In an exclusive interview with CNN’s Christiane Amanpour, IMF Managing Director Kristalina Georgieva warned that the global recession will be worse, and the economic recovery slower, than was anticipated. Georgieva explained that initial predictions had been based on hopes that the pandemic would recede, but with growing coronavirus cases across the world, she advised that economies must adapt. The recovery IMF foresees now is one that will coexist with the pandemic.
The IMF chief praised social distancing and mask-wearing saying they were micro measures that allow restart of economic activities, but cautioned that the best practice is to remain flexible until a vaccine is found, “Be very agile in your policies as we are still waiting for the decisive component, vaccines and/or treatment, to be in place,” she said.
“The headline of our assessment is that the recession is deeper in 2020 than we projected in April. The recovery is going to be slower in 2021 than we projected in April. But the actions governments have taken have put a floor under the world economy and are preventing a massive wave of bankruptcies or unemployment.”
On the IMF’s latest global assessment
The headline of our assessment is that the recession is deeper in 2020 than we projected in April. The recovery is going to be slower in 2021 than we projected in April. But the actions governments have taken have put a floor under the world economy and are preventing a massive wave of bankruptcies or unemployment. What we are seeing is that both advanced economies and emerging market economies are faring worse in this assessment if you take out especially China that was first on the curve of the pandemic, and, therefore, what we are saying is, we are not yet out of the woods. We have to concentrate on supportive measures for longer, and we need to think of a recovery that is going to bring forward our world, not slide it backwards.”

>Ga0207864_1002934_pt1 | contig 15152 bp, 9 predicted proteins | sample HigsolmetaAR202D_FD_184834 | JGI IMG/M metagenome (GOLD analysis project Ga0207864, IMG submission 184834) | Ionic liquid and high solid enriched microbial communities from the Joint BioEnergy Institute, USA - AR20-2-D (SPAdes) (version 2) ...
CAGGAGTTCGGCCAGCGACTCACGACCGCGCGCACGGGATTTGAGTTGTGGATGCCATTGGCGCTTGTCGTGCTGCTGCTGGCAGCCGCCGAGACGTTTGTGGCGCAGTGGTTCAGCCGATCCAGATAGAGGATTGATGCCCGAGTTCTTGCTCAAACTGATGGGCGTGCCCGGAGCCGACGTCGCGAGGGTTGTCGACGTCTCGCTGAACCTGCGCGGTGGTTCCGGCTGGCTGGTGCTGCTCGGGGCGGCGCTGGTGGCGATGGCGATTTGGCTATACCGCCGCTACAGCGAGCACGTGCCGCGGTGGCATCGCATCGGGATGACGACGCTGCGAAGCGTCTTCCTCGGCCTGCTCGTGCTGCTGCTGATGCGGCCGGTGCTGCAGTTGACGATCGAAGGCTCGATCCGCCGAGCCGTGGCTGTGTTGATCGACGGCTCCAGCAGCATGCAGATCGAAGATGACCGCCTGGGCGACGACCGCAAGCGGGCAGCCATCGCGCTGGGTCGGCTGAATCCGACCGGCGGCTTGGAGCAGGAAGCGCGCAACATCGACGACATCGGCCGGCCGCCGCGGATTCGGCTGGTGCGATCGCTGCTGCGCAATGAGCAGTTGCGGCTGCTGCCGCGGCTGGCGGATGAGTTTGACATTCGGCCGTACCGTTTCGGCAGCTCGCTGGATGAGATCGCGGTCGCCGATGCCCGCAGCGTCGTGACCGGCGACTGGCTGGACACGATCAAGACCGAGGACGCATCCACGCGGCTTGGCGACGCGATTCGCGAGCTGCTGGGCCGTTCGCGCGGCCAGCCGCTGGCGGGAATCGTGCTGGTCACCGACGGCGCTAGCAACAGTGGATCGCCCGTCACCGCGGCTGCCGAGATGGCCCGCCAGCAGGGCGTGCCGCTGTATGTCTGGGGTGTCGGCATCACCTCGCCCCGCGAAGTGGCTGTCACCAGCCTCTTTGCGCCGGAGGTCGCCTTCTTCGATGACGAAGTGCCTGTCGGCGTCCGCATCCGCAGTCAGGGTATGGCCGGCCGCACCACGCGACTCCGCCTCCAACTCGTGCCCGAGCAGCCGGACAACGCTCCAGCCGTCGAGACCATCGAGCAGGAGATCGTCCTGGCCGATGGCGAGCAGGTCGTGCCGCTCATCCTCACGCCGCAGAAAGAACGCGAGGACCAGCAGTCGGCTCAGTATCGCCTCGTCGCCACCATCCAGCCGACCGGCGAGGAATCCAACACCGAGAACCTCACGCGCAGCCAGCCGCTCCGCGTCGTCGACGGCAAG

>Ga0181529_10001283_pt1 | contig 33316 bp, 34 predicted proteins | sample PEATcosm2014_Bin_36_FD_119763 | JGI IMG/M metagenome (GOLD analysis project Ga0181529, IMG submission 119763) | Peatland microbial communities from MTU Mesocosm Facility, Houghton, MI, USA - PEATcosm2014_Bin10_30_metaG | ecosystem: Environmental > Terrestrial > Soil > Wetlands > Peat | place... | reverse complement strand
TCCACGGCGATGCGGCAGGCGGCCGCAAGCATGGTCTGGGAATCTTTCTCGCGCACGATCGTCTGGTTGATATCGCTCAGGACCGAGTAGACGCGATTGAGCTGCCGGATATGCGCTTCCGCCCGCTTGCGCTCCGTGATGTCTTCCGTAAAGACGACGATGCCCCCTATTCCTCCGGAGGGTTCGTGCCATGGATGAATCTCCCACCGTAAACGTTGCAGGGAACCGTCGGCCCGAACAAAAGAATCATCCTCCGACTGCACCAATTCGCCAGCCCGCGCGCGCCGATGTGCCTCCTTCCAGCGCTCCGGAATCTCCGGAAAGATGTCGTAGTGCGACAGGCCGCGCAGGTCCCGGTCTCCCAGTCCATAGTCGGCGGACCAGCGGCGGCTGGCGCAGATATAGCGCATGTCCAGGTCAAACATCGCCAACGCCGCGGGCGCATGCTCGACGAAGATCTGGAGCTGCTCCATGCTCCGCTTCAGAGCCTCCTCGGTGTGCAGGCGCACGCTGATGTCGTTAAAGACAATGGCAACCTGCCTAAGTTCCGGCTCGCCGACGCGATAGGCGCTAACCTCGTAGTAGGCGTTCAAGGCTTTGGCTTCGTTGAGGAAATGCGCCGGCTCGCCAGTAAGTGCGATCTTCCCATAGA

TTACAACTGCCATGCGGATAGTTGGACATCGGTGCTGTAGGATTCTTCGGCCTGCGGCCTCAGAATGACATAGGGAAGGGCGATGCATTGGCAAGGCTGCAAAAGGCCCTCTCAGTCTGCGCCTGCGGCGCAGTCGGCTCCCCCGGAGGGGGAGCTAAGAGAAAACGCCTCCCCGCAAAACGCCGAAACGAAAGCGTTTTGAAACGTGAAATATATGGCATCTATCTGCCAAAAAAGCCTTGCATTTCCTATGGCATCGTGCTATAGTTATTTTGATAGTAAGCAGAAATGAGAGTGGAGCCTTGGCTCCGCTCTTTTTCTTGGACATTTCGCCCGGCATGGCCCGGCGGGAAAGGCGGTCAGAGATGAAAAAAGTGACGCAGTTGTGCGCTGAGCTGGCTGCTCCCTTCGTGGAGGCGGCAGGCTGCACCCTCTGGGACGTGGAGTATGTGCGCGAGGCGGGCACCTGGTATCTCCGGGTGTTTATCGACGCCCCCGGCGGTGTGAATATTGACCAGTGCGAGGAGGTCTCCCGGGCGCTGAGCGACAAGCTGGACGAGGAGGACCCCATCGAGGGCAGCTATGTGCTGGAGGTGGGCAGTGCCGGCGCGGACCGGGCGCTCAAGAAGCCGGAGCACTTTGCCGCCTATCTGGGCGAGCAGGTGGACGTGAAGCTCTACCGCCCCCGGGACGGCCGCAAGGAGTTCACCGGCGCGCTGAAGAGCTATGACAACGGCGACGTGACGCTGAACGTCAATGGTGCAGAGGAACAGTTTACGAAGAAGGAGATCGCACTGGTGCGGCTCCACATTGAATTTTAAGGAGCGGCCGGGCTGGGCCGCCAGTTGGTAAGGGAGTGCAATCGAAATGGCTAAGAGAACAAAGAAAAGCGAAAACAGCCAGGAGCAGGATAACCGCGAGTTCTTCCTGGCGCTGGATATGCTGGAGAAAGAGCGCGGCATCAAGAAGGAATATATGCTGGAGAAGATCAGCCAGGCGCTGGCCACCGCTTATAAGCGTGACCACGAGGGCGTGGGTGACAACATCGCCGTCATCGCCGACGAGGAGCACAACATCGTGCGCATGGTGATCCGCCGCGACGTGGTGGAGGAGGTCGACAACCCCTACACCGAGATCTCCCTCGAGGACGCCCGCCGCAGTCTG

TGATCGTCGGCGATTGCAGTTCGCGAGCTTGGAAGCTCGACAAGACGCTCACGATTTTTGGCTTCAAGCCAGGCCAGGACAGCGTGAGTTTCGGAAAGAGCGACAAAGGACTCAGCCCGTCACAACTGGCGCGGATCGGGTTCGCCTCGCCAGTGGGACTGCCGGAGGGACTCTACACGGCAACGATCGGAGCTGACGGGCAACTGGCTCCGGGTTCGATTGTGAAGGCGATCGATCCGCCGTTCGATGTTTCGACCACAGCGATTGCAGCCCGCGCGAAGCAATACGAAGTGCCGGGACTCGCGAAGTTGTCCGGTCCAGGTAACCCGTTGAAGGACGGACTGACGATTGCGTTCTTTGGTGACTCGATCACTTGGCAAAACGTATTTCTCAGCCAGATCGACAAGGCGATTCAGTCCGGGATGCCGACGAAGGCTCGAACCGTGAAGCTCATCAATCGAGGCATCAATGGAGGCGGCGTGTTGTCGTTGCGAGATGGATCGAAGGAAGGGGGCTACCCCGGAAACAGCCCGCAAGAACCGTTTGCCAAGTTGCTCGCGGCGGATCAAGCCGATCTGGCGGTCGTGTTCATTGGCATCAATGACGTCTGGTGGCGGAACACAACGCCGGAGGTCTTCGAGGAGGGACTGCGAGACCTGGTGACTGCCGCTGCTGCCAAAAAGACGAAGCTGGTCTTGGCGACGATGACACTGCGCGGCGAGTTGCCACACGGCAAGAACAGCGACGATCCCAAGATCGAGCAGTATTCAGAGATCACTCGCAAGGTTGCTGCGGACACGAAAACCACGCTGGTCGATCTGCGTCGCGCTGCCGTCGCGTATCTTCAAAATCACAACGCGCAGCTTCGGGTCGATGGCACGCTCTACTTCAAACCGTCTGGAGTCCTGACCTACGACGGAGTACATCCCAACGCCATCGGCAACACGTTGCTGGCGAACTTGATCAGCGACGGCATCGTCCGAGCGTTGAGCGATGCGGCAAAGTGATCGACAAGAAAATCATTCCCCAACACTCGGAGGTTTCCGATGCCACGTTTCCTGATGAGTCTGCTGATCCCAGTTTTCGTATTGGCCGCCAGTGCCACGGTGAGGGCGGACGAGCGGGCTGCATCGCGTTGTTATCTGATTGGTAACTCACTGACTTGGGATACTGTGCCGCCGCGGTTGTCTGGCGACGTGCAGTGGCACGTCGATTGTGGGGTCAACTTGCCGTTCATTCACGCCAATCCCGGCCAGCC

On the continuing growth of the pandemic
The recovery, we foresee now is one that will coexist with the pandemic. Back in April, we were still hoping that somehow the epidemic would recede, and we can see a V-shape recovery, but this is clearly is not happening. Not only is the pandemic still with us, but its course continues. The epicentre now moved to Latin America, we are quite worried about parts of South Asia, and we do not yet know whether Africa will also follow this speed-up of infections.
On protecting the future economy
As long as this high degree of uncertainty is with us, as long as we need to protect firms and people, that necessity of additional support for the economy is there. But we do need to think of the world on the other side. Higher debt, higher deficit, likely higher unemployment and, very important, a risk of higher inequality, more poverty. Now, we have to put smart policies in place, meaning that this very fiscal stimulus that we are going to inject, we have to be thinking of how best to put it in place to do the right thing, and the right thing is, well, make sure that we invest in the economy of the future that is greener, low carbon, resilient to climate shocks.
One of my worries is that the big winner of this crisis, the digital economy, may be good for some but not for all. And by doing that, lack of access for everybody, we expand in inequalities in our society. And we know from previous experiences with pandemics likes with SARS and H1N1 that pandemics push inequality up, especially for the people with lower education, fewer assets in their hands.
Source: CNN’s Amanpour.